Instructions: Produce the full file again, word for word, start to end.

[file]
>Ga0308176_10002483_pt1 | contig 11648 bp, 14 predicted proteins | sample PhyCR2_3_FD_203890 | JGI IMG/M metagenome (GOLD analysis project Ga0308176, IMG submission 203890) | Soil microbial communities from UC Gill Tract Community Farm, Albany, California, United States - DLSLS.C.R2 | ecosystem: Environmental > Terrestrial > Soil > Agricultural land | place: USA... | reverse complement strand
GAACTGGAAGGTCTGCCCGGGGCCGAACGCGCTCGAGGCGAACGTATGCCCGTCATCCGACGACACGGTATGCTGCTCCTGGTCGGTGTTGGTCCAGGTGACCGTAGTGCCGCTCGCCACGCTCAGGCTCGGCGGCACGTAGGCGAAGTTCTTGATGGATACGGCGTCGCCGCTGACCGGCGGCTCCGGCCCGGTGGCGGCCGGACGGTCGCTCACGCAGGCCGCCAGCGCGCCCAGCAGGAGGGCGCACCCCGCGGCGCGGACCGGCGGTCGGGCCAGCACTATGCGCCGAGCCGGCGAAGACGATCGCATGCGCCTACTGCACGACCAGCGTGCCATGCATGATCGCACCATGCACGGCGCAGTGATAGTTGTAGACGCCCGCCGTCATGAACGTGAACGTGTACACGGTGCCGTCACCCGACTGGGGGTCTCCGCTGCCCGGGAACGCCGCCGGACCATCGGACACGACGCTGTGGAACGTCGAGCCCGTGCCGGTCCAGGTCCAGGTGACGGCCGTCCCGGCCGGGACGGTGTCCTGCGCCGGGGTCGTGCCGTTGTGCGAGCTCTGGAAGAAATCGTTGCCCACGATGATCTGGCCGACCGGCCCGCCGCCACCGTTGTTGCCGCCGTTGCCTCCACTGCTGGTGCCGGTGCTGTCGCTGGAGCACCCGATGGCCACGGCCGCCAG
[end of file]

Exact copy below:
>Ga0308176_10002483_pt1 | contig 11648 bp, 14 predicted proteins | sample PhyCR2_3_FD_203890 | JGI IMG/M metagenome (GOLD analysis project Ga0308176, IMG submission 203890) | Soil microbial communities from UC Gill Tract Community Farm, Albany, California, United States - DLSLS.C.R2 | ecosystem: Environmental > Terrestrial > Soil > Agricultural land | place: USA... | reverse complement strand
GAACTGGAAGGTCTGCCCGGGGCCGAACGCGCTCGAGGCGAACGTATGCCCGTCATCCGACGACACGGTATGCTGCTCCTGGTCGGTGTTGGTCCAGGTGACCGTAGTGCCGCTCGCCACGCTCAGGCTCGGCGGCACGTAGGCGAAGTTCTTGATGGATACGGCGTCGCCGCTGACCGGCGGCTCCGGCCCGGTGGCGGCCGGACGGTCGCTCACGCAGGCCGCCAGCGCGCCCAGCAGGAGGGCGCACCCCGCGGCGCGGACCGGCGGTCGGGCCAGCACTATGCGCCGAGCCGGCGAAGACGATCGCATGCGCCTACTGCACGACCAGCGTGCCATGCATGATCGCACCATGCACGGCGCAGTGATAGTTGTAGACGCCCGCCGTCATGAACGTGAACGTGTACACGGTGCCGTCACCCGACTGGGGGTCTCCGCTGCCCGGGAACGCCGCCGGACCATCGGACACGACGCTGTGGAACGTCGAGCCCGTGCCGGTCCAGGTCCAGGTGACGGCCGTCCCGGCCGGGACGGTGTCCTGCGCCGGGGTCGTGCCGTTGTGCGAGCTCTGGAAGAAATCGTTGCCCACGATGATCTGGCCGACCGGCCCGCCGCCACCGTTGTTGCCGCCGTTGCCTCCACTGCTGGTGCCGGTGCTGTCGCTGGAGCACCCGATGGCCACGGCCGCCAG